Although limited studies have specifically examined the extent to which habitual physical activity dampens negative affective responsivity to daily stress, the available literature generally confirms the aforementioned beneficial effects (42,48). Particularly strong evidence comes from a study by Almeida and colleagues that assessed daily stress using the DISE (as detailed previously) in a large national sample of approximately 2000 adults (42). Participants also reported the amount of time, the type, and the intensity of daily leisure time physical activity. Individuals who reached a degree of physical activity comparable to that recommended by the U.S. Centers for Disease Control and Prevention had blunted negative affective on both stressor and stressor-free days, as well as a significant reduction in negative affective responsivity, compared with those who did not (42). In addition, negative affective responsivity was attenuated on active compared with inactive days (42). As previously outlined, leisure time physical activity was not related to the occurrence of daily stressor events, again emphasizing the relative importance of emotional responsiveness to daily stress, and not exposure, as the primary driver of health outcomes.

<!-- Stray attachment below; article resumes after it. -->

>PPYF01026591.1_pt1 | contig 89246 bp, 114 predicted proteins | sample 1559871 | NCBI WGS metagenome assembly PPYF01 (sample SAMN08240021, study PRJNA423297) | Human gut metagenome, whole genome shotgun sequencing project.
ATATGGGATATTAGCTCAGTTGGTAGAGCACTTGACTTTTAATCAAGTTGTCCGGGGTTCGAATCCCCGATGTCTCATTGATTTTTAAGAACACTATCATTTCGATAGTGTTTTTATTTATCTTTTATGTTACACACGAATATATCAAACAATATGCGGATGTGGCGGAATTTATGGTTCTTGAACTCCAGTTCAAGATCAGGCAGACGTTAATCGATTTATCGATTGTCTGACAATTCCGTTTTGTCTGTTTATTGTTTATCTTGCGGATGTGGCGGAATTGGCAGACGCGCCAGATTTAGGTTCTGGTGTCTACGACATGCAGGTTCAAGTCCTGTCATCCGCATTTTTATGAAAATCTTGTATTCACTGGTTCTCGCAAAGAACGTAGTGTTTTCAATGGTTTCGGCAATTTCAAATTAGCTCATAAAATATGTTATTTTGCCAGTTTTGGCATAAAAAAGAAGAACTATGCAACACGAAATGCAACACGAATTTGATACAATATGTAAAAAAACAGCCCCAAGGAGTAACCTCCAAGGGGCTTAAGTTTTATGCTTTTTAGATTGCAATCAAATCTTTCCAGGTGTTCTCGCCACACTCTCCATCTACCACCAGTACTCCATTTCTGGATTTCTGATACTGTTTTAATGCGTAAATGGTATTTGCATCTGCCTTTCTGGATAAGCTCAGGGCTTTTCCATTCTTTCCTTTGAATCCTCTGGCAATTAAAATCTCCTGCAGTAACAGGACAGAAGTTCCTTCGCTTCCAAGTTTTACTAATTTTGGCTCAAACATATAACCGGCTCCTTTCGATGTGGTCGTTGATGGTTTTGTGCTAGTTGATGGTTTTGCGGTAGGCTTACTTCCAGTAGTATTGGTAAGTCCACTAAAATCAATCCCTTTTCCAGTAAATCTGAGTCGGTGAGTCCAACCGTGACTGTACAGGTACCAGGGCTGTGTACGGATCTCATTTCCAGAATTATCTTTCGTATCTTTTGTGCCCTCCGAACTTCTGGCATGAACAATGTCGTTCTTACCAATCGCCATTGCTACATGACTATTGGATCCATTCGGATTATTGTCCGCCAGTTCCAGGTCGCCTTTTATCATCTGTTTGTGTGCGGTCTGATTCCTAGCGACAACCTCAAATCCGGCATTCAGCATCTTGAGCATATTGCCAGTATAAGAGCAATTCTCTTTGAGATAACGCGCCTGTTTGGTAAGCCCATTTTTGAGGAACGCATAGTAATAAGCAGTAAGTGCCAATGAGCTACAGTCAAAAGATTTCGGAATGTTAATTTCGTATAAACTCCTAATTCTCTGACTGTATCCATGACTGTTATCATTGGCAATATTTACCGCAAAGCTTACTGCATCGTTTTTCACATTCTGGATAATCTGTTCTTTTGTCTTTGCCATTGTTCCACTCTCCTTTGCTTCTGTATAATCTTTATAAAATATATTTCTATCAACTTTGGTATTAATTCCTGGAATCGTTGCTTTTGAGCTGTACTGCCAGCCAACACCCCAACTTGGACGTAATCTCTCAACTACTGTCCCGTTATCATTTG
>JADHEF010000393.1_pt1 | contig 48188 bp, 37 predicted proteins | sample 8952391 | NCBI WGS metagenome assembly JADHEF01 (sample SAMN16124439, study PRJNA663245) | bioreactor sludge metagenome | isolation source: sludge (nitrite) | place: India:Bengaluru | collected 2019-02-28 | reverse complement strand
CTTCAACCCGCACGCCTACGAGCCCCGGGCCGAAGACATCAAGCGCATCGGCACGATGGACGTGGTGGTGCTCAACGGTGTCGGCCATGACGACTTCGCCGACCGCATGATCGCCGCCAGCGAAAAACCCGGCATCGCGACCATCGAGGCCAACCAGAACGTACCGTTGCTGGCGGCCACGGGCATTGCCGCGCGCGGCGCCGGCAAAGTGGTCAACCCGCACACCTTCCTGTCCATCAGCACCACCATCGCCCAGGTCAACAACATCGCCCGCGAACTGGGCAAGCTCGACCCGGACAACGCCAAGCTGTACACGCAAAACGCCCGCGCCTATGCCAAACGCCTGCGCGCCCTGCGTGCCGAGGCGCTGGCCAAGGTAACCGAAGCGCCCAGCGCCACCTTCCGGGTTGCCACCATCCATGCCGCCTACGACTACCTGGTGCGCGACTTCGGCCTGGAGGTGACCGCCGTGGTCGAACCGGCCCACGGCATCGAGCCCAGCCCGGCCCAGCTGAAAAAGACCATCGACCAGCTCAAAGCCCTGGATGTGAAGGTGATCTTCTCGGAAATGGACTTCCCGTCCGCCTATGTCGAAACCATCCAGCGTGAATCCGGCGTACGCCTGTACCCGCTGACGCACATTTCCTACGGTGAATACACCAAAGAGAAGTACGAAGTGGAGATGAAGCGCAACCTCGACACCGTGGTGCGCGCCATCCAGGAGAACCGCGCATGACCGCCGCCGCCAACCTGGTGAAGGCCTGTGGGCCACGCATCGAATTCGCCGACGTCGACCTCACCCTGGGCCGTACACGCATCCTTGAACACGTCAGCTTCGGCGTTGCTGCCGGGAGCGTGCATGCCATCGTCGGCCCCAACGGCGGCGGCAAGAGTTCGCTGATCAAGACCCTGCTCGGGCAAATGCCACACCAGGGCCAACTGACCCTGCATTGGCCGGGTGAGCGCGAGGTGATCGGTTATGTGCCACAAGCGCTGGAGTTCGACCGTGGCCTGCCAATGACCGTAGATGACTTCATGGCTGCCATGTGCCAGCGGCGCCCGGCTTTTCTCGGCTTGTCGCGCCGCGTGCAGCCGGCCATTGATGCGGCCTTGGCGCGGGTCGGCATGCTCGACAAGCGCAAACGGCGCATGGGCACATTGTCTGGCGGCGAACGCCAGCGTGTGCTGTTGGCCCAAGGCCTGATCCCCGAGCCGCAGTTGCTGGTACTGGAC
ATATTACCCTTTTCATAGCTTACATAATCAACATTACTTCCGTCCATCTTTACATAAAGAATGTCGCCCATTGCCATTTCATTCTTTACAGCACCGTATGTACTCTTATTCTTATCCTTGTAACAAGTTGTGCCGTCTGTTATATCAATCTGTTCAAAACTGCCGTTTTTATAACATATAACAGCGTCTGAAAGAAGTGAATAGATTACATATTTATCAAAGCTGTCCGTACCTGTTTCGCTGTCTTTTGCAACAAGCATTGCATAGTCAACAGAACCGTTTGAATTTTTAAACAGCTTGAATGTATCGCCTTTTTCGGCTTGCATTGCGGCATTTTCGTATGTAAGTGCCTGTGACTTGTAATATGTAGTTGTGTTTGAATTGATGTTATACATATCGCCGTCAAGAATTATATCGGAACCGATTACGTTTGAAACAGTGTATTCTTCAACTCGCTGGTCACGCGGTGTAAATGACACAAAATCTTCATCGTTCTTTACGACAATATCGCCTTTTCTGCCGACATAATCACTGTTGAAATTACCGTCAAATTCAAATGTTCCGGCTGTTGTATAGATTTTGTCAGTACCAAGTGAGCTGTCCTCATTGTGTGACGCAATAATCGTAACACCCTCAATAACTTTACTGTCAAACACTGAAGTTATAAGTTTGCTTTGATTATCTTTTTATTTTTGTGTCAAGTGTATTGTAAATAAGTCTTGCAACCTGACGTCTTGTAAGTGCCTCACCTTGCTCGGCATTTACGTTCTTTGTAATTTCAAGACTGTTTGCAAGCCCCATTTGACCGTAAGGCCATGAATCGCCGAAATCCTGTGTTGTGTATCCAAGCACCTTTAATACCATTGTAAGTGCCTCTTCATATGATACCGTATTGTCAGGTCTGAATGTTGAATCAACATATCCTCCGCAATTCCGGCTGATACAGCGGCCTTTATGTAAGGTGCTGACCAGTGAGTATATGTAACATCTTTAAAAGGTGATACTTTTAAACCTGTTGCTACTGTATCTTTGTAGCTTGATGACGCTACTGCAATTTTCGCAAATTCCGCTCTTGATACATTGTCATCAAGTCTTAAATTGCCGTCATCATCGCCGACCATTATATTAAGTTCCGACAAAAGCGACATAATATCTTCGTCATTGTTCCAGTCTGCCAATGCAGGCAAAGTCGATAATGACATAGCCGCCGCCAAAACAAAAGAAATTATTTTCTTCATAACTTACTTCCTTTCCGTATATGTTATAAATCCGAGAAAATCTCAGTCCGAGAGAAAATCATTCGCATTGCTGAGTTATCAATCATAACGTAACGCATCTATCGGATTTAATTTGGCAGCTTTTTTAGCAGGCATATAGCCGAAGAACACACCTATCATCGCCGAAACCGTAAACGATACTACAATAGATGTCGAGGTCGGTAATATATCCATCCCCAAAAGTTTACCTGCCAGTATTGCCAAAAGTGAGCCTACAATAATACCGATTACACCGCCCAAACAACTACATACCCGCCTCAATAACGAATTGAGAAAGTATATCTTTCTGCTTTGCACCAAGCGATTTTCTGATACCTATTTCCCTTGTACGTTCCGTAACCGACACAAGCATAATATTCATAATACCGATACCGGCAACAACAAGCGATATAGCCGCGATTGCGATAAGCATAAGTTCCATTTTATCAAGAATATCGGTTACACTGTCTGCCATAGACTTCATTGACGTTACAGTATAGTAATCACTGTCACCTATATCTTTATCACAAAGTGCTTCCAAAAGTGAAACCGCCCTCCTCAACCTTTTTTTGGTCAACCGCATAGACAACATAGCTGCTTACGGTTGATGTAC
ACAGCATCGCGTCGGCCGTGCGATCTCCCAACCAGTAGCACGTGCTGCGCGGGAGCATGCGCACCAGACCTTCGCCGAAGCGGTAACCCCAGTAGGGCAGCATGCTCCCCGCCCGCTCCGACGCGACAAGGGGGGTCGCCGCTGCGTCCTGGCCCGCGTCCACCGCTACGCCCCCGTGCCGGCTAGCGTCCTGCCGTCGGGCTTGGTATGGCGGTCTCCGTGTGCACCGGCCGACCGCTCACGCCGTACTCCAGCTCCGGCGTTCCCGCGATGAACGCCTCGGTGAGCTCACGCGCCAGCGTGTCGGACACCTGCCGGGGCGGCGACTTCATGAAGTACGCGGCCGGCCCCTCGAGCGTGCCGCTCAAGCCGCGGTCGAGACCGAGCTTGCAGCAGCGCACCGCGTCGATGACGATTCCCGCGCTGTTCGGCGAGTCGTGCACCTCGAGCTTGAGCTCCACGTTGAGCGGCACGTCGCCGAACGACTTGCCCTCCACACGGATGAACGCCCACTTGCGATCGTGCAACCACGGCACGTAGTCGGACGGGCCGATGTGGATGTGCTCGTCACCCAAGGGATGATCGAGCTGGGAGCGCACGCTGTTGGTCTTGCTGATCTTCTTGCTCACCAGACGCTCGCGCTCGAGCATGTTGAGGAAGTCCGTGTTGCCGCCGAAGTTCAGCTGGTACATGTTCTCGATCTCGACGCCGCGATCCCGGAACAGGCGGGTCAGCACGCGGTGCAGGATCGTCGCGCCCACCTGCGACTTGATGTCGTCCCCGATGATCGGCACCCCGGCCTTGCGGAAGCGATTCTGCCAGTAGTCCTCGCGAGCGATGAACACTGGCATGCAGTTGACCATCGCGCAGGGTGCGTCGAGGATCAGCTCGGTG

As extensively reviewed elsewhere (49), there is a large body of evidence documenting the beneficial effects of habitual physical activity and exercise training on vascular function. Moreover, the existing literature clearly supports that idea that although being more physically active may not reduce the likelihood of occurrence of stressful events in everyday life, it does bolster a person’s capacity to psychologically manage the stressor in a more effective way (42). However, to our knowledge, no studies to date have investigated the interactive associations between habitual physical activity, emotional responsiveness to daily stress, and sympathetic-vascular function. This is an active area of research, one which has important implications for public health and clinical care. In light of the idea introduced earlier that being more emotionally susceptible to daily stress may accelerate vascular aging, it will be imperative for future studies to consider both the influence of sex and the timing of initiation of habitual physical activity, both of which likely influence the degree to which emotional responsiveness to daily stress impairs sympathetic-vascular function across the lifespan. Regarding the former, there is some evidence that women may be more emotionally reactive to daily stressors than men (50). Compounding this, the effects of regular aerobic exercise on vascular function in postmenopausal women are not nearly as strong as those in middle-aged and older men (49). Interestingly, there has been some suggestion that supplemental estrogen treatment may be requisite to uncover the beneficial effects of aerobic exercise on vascular function in postmenopausal women (49). Whether estrogen-based hormone therapy influences negative affective responsivity to daily stress, or its link to sympathetic-vascular function, has not been determined. Secondly, there is a growing appreciation that the timing of initiating physical activity interventions also is critical. That is, adopting a more habitually active lifestyle later in life may be relatively less effective than if initiated during young or middle adulthood in dampening the detrimental effects of emotional vulnerability to daily stress on vascular health.